I also studied forensic photography. One day, I’m afraid, I may be doing forensic photos by chance at the bottom of a handrail. These guys are the top of the skateboard world, and they get wrecked. The consequences are real—it’s the reality they face. I see their careers come and go at a quickening pace. It’s harsh—it’s the boulevard of broken dreams. A lot of these guys are aware of the consequences, but they do it anyway.

Most kids don’t have any of the medical resources pros have, yet still skate dangerous stuff. Whether you get it from slamming on a handrail or not, it’s gonna happen to all of us. Death is always a loss, but the greatest tragedy is when you’re not in a right relationship with God and die without Christ. This is one man’s humble opinion. Sorry to have to stab you in the front with it … friends.

n’t believe the dangerous crap they get away with. The day I took this picture of Arto, he was in a grumpy mood, but he managed to loosen up by doing the complete history of skateboarding on that rail before deciding he was ready to film. But by the time he finished, he needed a new deck, so we all called it quits. Back at the van, he found a new board, set it up, and decided he wanted to go back to film.

We all went back to the rail, and I set my camera down next to a wall that partially blocked my view of the bottom of the rail. I watched Arto ollie up to do a Smith grind directly over the back. He locked at the top of the rail and fell out of sight, striking his forehead on the rail, then the ground. He literally landed in a heap—super scary because he was unconscious and vomiting, signs of a severe concussion. His head was in a position where he might have choked on his vomit. I was afraid to touch him because I thought his spine was broken, and trying to move him could cause paralysis. His chest lay flat on the ground and so did his butt—his body was twisted 180 degrees.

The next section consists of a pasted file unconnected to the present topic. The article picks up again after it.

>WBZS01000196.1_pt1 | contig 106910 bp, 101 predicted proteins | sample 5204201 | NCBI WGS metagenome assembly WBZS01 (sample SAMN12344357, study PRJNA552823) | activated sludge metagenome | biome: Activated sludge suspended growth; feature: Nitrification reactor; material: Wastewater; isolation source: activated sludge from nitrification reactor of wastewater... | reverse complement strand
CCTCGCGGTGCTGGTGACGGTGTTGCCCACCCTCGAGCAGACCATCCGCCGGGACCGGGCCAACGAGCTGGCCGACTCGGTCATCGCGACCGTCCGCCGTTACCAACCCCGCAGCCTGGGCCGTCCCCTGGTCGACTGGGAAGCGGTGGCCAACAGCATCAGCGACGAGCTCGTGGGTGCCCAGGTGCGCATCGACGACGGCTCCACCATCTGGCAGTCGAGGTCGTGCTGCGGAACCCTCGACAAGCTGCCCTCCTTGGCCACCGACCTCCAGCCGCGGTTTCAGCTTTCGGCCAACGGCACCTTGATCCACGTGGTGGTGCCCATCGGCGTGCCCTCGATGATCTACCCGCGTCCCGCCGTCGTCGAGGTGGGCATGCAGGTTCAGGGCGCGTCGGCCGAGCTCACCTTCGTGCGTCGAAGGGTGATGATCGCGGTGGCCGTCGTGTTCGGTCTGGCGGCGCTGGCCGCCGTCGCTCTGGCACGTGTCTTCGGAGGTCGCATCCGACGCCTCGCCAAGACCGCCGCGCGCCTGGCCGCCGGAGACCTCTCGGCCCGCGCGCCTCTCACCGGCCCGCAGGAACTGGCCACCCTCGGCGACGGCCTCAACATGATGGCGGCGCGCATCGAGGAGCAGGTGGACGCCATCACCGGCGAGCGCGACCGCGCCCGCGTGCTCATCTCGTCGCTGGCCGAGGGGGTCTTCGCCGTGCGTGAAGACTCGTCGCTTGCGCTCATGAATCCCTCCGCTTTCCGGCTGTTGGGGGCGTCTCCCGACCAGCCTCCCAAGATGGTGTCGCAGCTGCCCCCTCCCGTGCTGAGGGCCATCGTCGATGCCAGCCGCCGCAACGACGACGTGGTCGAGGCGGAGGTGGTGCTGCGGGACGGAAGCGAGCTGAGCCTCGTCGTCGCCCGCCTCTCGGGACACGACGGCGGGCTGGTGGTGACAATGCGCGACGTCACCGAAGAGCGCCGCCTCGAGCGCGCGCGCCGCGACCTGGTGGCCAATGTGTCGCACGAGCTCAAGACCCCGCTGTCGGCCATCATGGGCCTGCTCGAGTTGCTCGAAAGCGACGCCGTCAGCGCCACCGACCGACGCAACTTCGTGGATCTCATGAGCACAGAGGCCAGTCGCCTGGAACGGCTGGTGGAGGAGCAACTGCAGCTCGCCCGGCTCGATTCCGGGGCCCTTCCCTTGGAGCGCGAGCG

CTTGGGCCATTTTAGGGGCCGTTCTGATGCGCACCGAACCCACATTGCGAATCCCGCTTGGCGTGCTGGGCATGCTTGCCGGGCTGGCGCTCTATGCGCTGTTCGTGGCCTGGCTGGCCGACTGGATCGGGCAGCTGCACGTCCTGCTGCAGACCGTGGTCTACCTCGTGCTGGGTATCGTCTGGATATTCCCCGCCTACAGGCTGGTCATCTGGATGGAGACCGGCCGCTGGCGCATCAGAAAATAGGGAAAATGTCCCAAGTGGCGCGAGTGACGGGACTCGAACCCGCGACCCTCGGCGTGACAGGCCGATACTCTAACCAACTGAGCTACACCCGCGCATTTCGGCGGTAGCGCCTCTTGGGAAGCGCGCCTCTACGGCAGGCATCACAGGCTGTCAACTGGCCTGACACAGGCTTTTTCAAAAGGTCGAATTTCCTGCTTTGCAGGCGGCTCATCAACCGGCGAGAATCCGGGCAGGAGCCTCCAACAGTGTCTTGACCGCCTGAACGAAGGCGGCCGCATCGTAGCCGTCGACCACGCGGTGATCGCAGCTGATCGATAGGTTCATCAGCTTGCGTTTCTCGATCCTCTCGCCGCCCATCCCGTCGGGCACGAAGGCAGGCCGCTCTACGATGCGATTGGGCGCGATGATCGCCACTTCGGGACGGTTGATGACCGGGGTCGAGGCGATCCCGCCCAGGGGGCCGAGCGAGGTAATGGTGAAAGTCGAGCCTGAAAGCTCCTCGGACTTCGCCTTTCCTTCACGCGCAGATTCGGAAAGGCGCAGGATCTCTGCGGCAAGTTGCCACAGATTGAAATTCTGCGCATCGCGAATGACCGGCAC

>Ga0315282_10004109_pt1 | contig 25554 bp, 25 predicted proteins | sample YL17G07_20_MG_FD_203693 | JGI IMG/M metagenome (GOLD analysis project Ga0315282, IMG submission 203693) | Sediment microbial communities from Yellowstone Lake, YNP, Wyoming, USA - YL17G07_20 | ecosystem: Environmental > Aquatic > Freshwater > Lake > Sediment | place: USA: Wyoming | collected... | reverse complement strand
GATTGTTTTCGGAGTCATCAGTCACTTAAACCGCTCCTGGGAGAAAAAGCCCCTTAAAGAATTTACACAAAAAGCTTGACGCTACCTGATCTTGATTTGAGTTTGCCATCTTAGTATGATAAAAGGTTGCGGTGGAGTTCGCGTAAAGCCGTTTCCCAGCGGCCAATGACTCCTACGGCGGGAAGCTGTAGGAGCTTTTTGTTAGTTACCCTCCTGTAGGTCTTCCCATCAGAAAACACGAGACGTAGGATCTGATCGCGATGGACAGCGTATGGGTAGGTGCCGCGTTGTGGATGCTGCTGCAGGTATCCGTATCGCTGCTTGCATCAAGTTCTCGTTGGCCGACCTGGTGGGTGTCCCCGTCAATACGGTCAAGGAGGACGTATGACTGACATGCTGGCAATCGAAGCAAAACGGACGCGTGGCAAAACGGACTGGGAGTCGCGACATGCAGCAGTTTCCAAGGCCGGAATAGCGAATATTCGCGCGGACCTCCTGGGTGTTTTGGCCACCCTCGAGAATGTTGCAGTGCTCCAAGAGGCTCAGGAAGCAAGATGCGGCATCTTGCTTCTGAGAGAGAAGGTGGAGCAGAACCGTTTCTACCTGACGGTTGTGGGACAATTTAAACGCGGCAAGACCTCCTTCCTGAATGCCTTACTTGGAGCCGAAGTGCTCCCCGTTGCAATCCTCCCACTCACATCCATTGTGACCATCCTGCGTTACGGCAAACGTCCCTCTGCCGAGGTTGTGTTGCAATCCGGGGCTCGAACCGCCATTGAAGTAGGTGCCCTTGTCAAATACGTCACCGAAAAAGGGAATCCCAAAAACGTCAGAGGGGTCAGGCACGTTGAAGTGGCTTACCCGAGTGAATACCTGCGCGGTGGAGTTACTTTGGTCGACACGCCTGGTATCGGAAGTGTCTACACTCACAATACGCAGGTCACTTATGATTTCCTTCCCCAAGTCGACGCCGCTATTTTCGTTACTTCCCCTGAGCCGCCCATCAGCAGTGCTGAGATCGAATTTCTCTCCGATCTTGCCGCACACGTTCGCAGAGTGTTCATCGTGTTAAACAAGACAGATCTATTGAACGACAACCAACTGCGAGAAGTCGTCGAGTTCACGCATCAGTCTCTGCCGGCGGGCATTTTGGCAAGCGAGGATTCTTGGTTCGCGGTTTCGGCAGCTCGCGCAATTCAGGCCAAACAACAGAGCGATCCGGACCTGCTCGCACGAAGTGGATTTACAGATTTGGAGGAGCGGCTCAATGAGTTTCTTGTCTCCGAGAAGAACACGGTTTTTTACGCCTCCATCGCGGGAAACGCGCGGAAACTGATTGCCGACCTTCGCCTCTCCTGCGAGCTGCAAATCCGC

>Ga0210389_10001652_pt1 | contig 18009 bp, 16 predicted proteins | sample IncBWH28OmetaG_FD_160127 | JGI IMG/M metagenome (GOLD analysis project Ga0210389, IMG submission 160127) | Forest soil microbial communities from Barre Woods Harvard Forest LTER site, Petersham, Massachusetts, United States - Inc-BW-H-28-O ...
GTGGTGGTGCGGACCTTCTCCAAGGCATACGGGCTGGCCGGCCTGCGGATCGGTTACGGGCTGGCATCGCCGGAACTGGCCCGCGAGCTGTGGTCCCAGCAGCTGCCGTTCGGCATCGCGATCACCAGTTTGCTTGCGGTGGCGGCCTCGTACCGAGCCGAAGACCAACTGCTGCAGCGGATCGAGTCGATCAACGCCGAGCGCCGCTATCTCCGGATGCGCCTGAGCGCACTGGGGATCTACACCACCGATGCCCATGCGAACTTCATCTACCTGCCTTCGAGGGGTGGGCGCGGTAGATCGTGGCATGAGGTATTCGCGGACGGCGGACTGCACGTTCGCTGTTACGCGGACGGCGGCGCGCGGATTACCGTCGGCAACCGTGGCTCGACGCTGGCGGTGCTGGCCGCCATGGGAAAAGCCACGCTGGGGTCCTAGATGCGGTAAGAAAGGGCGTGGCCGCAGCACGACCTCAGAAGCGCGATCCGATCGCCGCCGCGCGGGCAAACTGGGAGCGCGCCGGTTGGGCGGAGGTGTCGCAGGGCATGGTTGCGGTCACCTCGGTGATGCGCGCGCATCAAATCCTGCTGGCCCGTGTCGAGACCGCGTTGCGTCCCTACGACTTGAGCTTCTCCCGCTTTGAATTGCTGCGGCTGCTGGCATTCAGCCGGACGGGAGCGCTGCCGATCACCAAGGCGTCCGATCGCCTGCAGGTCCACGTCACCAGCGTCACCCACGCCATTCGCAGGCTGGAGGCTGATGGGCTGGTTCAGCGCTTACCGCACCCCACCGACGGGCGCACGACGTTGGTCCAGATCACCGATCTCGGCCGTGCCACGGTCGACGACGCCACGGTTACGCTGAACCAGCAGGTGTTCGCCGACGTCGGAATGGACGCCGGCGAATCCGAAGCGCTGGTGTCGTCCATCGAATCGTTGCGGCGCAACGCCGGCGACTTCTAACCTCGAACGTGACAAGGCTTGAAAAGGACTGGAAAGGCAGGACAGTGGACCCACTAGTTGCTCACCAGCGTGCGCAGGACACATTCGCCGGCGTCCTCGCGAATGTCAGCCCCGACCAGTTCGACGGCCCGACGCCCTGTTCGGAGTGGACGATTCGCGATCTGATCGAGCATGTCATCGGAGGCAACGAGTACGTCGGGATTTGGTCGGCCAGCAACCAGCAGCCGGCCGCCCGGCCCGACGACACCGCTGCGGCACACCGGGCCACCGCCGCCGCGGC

From that point on, I vowed never to shoot these guys unless I have a cell phone with me, ready to call 911. As the firemen put him on the stretcher, he came to, and they slowly straightened out his back. They got him to the hospital safely. His spine was fine, but he had to spend the night in intensive care to make sure his brain didn’t swell. That scared me, because if it did, they’d have to drill a hole in his skull to relieve the pressure. Injuries like that can lead to all sorts of brain damage, which could mean anything from not being able to speak, to paralysis or death.

Epilogue

All of my life I’ve been preoccupied with death. Other people’s deaths, I mean, especially being around so many dangerous activities. And I never want anyone to die because of my lack of first-aid experience. That may have something to do with why I went to paramedic school—I thought it could come in handy when I shot BASE jumping. But I found out firsthand, there’s usually not much you can do if a parachute doesn’t open, and sometimes it’s like that with any accident. That forced me to take a hard look at my own mortality. And this keeps me focused on my faith.

I also studied forensic photography. One day, I’m afraid, I may be doing forensic photos by chance at the bottom of a handrail. These guys are the top of the skateboard world, and they get wrecked. The consequences are real—it’s the reality they face. I see their careers come and go at a quickening pace. It’s harsh—it’s the boulevard of broken dreams. A lot of these guys are aware of the consequences, but they do it anyway.

Most kids don’t have any of the medical resources pros have, yet still skate dangerous stuff. Whether you get it from slamming on a handrail or not, it’s gonna happen to all of us. Death is always a loss, but the greatest tragedy is when you’re not in a right relationship with God and die without Christ. This is one man’s humble opinion. Sorry to have to stab you in the front with it … friends.